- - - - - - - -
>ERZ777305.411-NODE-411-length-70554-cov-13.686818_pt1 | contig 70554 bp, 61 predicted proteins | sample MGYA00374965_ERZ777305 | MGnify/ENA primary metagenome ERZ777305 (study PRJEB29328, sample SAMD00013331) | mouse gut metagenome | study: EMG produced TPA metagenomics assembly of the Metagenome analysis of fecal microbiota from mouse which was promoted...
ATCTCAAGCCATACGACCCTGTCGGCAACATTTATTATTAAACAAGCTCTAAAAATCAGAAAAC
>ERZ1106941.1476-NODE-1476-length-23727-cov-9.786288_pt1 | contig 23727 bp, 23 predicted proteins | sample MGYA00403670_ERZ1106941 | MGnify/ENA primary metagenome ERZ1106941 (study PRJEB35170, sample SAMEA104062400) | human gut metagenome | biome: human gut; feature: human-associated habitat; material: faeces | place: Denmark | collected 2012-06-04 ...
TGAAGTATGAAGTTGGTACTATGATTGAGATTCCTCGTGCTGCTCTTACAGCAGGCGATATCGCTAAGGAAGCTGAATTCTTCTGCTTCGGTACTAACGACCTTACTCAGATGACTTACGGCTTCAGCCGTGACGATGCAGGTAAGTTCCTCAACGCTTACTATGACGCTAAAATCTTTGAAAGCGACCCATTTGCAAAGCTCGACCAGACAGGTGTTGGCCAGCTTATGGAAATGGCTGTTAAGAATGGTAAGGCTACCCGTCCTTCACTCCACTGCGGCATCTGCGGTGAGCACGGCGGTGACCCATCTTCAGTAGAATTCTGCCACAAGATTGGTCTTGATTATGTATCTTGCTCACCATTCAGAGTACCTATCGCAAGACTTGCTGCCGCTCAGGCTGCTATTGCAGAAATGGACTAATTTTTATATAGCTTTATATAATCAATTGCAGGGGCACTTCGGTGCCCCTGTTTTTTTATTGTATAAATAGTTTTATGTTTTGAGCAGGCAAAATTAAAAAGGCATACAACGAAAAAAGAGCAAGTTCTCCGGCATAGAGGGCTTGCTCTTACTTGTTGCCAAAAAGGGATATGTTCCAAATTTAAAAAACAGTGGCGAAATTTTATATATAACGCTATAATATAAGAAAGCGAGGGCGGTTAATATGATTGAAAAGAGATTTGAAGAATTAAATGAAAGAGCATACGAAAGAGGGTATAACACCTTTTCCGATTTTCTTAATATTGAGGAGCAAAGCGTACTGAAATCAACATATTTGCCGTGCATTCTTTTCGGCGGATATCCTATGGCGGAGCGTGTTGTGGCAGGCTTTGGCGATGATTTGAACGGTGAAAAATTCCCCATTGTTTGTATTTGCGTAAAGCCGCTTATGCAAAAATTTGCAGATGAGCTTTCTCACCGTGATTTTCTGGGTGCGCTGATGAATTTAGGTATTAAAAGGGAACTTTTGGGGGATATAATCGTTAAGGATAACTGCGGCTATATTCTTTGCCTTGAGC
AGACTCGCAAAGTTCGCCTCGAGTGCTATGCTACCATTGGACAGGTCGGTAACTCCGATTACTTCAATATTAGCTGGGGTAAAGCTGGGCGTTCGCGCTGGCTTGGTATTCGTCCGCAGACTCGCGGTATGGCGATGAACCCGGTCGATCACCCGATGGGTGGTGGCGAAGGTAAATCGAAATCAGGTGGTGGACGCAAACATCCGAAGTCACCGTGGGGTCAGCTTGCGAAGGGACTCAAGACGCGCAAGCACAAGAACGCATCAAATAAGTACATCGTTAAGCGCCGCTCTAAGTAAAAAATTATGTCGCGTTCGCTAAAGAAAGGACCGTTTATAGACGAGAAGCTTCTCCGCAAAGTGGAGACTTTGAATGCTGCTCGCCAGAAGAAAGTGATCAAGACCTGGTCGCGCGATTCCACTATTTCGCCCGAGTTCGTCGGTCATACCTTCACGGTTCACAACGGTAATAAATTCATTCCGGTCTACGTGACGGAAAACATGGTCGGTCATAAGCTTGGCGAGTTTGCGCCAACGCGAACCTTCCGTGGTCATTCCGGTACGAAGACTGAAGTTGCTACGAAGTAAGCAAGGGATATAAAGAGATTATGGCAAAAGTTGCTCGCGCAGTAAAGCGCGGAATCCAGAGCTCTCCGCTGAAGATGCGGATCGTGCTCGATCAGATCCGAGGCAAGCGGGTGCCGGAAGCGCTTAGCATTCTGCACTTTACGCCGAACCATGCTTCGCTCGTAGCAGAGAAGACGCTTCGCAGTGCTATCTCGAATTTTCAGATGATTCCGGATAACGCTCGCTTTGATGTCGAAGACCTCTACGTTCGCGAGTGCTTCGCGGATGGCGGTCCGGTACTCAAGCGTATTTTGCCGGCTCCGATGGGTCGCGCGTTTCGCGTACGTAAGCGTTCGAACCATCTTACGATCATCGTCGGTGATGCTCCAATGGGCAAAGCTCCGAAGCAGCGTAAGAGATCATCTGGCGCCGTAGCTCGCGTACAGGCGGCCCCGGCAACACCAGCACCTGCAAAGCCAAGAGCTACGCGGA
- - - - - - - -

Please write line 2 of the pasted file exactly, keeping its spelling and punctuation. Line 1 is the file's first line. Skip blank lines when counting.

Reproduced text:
ATCTCAAGCCATACGACCCTGTCGGCAACATTTATTATTAAACAAGCTCTAAAAATCAGAAAAC